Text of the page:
An increasing number of multidisciplinary field and laboratory projects focused on archaeological sites and fossil localities from different areas of Asia are producing important findings, allowing researchers to address key evolutionary questions that have long perplexed the field. For instance, technological advances have increased our ability to successfully collect ancient DNA from hominin fossils, providing proof that interbreeding occurred on a somewhat regular basis. New finds of H. sapiens fossils, with increasingly secure dating associations, are emerging in different areas of Asia, some seemingly from the first half of the Late Pleistocene. Cultural variability discerned from archaeological studies indicates that modern human behaviors did not simply spread across Asia in a time-transgressive pattern. This regional variation, which is particularly distinct in Southeast Asia, could be related at least in part to environmental and ecological variation (e.g., Palearctic versus Oriental biogeographic zones).

Recent findings from archaeology, hominin paleontology, geochronology, and genetics indicate that the strict “out of Africa” model, which posits that there was only a single dispersal into Eurasia at ~60,000 years ago, is in need of revision. In particular, a multiple-dispersal model, perhaps beginning at the advent of the Late Pleistocene, needs to be examined more closely. An increasingly robust record from Late Pleistocene Asian paleoanthropology is helping to build and establish new views about the origin and dispersal of modern humans.

The traditional “out of Africa” model, which posits a dispersal of modern Homo sapiens across Eurasia as a single wave at ~60,000 years ago and the subsequent replacement of all indigenous populations, is in need of revision. Recent discoveries from archaeology, hominin paleontology, geochronology, genetics, and paleoenvironmental studies have contributed to a better understanding of the Late Pleistocene record in Asia. Important findings highlighted here include growing evidence for multiple dispersals predating 60,000 years ago in regions such as southern and eastern Asia. Modern humans moving into Asia met Neandertals, Denisovans, mid-Pleistocene Homo, and possibly H. floresiensis, with some degree of interbreeding occurring. These early human dispersals, which left at least some genetic traces in modern populations, indicate that later replacements were not wholesale.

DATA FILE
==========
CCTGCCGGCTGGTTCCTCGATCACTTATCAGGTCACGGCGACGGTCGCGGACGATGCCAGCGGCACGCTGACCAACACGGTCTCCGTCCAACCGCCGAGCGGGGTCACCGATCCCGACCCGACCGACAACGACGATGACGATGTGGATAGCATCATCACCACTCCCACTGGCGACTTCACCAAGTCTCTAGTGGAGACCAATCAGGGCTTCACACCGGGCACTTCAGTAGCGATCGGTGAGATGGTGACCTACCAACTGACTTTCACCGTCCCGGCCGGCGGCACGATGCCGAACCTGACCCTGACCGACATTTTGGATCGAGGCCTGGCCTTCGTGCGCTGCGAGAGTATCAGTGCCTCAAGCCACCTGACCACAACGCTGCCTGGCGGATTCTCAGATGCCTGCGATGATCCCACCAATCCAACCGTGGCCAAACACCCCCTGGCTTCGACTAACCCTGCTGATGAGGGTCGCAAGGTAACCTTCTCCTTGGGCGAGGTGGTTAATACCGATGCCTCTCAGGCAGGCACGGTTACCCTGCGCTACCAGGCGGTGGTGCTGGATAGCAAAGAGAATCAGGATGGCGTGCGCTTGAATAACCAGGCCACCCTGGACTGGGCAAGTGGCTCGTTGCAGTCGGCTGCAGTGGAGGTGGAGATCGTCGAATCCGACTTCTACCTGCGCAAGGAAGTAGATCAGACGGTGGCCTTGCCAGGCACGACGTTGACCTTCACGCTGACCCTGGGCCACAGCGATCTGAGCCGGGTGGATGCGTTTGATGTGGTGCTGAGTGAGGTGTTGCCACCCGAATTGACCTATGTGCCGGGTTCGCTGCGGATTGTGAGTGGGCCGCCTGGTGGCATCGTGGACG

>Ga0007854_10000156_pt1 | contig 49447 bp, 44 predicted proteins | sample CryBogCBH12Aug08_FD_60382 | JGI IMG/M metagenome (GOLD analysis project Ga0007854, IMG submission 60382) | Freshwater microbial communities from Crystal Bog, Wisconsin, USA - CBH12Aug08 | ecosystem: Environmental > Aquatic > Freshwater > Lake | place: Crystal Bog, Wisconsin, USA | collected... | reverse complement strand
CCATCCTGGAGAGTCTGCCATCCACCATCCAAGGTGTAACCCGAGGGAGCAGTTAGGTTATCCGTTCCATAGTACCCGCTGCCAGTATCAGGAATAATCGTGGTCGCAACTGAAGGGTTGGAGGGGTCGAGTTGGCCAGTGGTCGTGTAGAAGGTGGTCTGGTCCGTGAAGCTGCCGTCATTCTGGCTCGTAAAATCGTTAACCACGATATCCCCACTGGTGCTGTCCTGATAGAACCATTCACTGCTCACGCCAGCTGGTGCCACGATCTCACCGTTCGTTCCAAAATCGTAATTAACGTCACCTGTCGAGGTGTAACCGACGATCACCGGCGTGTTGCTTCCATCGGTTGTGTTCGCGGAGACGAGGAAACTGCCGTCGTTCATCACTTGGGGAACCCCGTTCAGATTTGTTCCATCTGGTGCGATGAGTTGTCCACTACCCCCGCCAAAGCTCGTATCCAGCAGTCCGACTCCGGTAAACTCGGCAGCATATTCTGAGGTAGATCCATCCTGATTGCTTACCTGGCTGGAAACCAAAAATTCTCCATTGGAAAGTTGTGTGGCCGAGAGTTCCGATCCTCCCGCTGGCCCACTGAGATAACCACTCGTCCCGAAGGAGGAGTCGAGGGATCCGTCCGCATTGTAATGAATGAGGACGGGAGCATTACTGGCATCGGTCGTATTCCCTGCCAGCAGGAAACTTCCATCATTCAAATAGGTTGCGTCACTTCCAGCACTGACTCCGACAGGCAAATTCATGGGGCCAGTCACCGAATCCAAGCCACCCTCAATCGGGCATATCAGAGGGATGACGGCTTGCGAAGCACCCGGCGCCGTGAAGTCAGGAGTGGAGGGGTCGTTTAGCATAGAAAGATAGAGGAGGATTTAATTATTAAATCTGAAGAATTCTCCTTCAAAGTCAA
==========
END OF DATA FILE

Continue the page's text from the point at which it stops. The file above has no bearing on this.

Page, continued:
Map of sites and postulated migratory pathways associated with modern humans dispersing across Asia during the Late Pleistocene.

Archaic human distributions are also shown. (A) Initial dispersal(s) of Homo sapiens, based on sites predating 60 ka. (B) Subsequent migration pathways of H. sapiens, based on evidence from the most important sites dated to between 60 and 30 ka. Yellow stripes and translucent orange represent tentative ranges for Neandertals and early Homo sapiens, respectively.

Christopher J. Bae et al. Science 2017;358:eaai9067

The presence of archaic H. sapiens in Morocco, North Africa before 60,000 years ago suggests an earlier dispersal within Africa itself which, given the evidence of a wider distribution of Australopithecines across South and East Africa is not really surprising. The operation of the so-called Sahara Pump could explain the presence of H. sapiens on the southern shores of the Mediterranean. This 'pump' was the result of periods of wetter climate that allowed African species to migrate into the Sahara, followed by periods of extreme dehydration which isolated populations in the north from those retreating south again.

There is as yet no evidence that these humans crossed the straights of Gibraltar even though Southern Spain is clearly visible, so any contribution this population made to the dispersal out of Africa would have been across North Africa and into the Levant.

What is emerging is a fascinating picture of dispersing and diversifying human species at different points in evolutionary history, acting much like a ring species with social and sexual contact between related species at the points of overlap of their range, and anatomically modern humans following the paths already trodden by archaic species and their descendants.

So much richer and more impressive a human story than the creationist magic man magicked it all a few thousand years ago superstition, and based on evidence too, not just a book of ancient mythology completely devoid of any evidential support and demonstrably wrong in most of the rest of its 'science'.